The Civic Beat Sundae: Sept 29 Edition


In this week’s edition of The Civic Beat Sundae, Ben Valentine looked at memes around #TransferDeadlineDay, the highly anticipated football/soccer event that seems to get the whole world paying attention.  And our correspondent from Uganda, Daniel Mwesigwa, teamed up with An Xiao to look at the creative imagery Kenyans posted online in response to the tragic attacks in Nairobi’s Westgate Mall.

We’re pleased to roll out images headlines for this week’s Sundae, designed by our very own Jason Li. What do you think?

World Scoop

Culture Swirl

  • [Global] Whooly, an app for Twitter that helps neighbors connect with each other. It’s still in beta stage but if you live in Seattle sign up to try it out: “When a person signs into Whooly from a Twitter account, the site surfaces and summarizes content, trending keywords, people, and events that are relevant to his or her neighborhood. The tool scans Twitter profile information and the content of tweets themselves to determine who actually lives in the neighborhood, as opposed to tourists or visitors that would pop-up if Whooly looked at only, say, GPS coordinates. It marks a cute-looking owl on the profile of Twitter users who it identifies as “hubs” in their communities.” (h/t Andrés Monroy)
  • [Hong Kong] The Hong Kong Marathon wants to ban selfies.  Why?  Here’s the word from The Atlantic Wire: “At this year’s Hong Kong Marathon in February, a competitor reportedly dropped her phone as she was trying to snap a selfie. In the process of picking it up, she caused some of the runners behind her to trip and fall.”
  • [USA] Here’s a great look at the Silicon Valley Bubble. Given the Valley’s global impact on technology, it’s important to remember that those who design technology are far removed from many of those who use it, or use it in different ways: “Even though I knew it shouldn’t be shocking, I was still shocked that people didn’t know what Meetup is, what MOOCs are, what an IPO is, what the difference between front-end and back-end development is and what the sharing economy is.”
  • [Uganda] The Uganda Internet Governance Forum, held at Hive Colab, released details. Some highlights: 17% of Ugandans are online (up from 9.6%) as of two years ago, and the Freedom House considers Uganda’s internet “partly free”.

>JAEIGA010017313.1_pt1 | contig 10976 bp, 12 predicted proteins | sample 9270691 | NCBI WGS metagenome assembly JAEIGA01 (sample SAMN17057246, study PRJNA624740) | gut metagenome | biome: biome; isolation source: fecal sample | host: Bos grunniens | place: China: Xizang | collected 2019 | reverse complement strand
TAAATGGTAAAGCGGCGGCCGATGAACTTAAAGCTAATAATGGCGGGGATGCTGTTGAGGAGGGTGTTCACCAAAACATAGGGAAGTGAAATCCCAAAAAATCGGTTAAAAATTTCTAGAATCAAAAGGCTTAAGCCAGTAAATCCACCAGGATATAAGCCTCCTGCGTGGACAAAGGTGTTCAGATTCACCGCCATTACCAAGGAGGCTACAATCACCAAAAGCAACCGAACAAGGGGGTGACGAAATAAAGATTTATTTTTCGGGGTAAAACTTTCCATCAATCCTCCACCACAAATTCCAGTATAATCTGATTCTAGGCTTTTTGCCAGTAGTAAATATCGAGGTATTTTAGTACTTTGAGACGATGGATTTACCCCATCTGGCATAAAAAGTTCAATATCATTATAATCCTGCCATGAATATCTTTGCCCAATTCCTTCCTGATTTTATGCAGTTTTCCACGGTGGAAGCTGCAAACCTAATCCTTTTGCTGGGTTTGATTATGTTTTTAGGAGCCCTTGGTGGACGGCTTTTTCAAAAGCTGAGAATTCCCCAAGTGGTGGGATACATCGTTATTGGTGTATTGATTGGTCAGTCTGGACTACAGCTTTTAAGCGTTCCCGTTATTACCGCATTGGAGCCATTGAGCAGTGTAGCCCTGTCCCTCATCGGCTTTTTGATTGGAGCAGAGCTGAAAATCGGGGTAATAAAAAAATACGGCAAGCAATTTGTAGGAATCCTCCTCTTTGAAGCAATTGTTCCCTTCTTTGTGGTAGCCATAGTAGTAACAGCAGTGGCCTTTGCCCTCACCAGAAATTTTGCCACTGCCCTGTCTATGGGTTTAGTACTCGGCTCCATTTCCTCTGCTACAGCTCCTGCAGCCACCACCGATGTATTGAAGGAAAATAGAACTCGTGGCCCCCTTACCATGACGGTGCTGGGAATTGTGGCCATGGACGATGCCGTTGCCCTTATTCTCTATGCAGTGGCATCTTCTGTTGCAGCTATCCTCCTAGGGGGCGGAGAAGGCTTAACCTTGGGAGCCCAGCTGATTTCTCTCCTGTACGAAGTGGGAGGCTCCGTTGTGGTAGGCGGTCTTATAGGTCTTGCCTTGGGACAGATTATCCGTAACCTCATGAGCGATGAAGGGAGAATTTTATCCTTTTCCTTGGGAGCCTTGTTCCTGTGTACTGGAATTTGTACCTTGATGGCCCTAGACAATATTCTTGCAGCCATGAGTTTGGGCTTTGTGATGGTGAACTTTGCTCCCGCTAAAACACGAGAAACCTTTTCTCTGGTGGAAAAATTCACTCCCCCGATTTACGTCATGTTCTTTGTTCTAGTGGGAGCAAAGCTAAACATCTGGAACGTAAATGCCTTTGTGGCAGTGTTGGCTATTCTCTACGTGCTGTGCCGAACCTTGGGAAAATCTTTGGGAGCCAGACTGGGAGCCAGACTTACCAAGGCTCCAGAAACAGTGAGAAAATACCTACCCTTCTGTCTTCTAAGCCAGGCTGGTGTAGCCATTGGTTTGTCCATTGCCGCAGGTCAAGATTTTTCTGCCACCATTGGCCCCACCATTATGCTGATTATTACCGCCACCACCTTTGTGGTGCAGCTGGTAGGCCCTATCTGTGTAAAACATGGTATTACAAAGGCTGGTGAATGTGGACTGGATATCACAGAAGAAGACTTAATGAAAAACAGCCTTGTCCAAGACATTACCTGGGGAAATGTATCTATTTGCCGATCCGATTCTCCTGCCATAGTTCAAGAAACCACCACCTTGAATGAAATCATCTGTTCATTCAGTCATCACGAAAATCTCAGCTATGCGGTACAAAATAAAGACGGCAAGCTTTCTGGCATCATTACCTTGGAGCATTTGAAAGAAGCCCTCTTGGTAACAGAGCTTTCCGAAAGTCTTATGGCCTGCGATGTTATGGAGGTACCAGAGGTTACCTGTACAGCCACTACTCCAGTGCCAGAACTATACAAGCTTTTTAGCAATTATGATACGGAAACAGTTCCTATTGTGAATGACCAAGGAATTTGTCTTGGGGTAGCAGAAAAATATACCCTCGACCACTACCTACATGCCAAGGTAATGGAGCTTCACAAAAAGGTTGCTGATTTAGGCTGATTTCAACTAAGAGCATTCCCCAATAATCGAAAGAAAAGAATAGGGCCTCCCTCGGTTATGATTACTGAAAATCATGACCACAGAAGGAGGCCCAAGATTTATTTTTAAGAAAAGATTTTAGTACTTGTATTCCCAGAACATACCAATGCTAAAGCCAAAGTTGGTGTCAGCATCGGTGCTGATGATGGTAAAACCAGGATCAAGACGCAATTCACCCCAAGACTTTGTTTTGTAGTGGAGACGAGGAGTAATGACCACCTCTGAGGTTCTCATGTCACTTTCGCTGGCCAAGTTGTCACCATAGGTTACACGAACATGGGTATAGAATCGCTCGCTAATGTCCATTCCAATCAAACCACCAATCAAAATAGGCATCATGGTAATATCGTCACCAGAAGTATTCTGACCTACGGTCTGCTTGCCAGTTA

• [English] Get a lot of hatemail? Just download this Glitterific Hate Mail translator, a new extension for Chrome, and all that hate turns to… well, glitter.
  • [USA] Guggenheim digital marketing manager Jiajia Fei argues that the internet is the new Lower East Side, and she notes the role of the artist and the arts community as more of us come online: “I believe fundamentally that the job of an artist is to make work that asks questions and creates problems, and that the job of curators is to interpret these questions and problems for the public—to make them meaningful. So the question now is: As members of the public become ever more sophisticated digital content consumers whose online interactions are as important as real life, how can we curators and arts professionals use new technologies to do our jobs better and reach more people? “
  • [USA] For the United States’s Banned Book Week, Author Judy Blume reflects on her writing being banned: “Censorship grows out of fear and, because fear is contagious, some parents are easily swayed. Book banning satisfies their need to feel in control of their children’s lives. This fear is often disguised as moral outrage. They want to believe that if their children do not read about it, their children will not know about it. And if they do not know about it, it will not happen.” (h/t Josh Stearns)
  • [USA] “One thing I’ve learned in the past week is that most Americans really hate book banning,” says writer  Laura Miller on the experience of giving away banned copies of the Invisible Man.
  • [USA] A federal appeals court in the U.S. has ruled that Facebook likes are a form of protected speech.  This from the WSJ: “On the most basic level, clicking on the ‘like’ button literally causes to be published the statement that the User ‘likes’ something, which is itself a substantive statement,” wrote Judge Traxler for the court, which ruled unanimously on the Facebook issue.”
  • [USA] Grumpy Cat calls for a GNU internet. (h/t Boing Boing)  What’s GNU? A friendly beast representing a free operating system.
  • [Iran] Small Media analyzes the role of internet censorship in Iran: “However, Internet censorship is not necessarily enacted for the purpose of blocking a sophisticated individual from obtaining restricted information; to be effective, it simply has to make access difficult for the majority of the population, whom are often neither technologically-adept nor highly-motivated. As such, the legendary Filternet is ultimately a far simpler collection of standard network equipment than it is often made out to be.’
  • [India] Government officials at the National Integration Council call for stricter control of social media: “Summing up their mood, the Prime Minister said the recent communal violence in some cases have brought to notice circulation of fake videos aimed at inciting the feeling of hatred in one community towards the other.”
  • [China] China to open up the Great Firewall in their special free trade zone in Shanghai.  Or… not, says The Guardian: “Foreign companies will also be allowed to provide some internet services, though the official Xinhua news agency reported before the launch that internet restrictions would not be lifted, following a report by a Hong Kong newspaper that banned websites such as Facebook would be unblocked inside the zone.”
Sprinkles! (just for fun)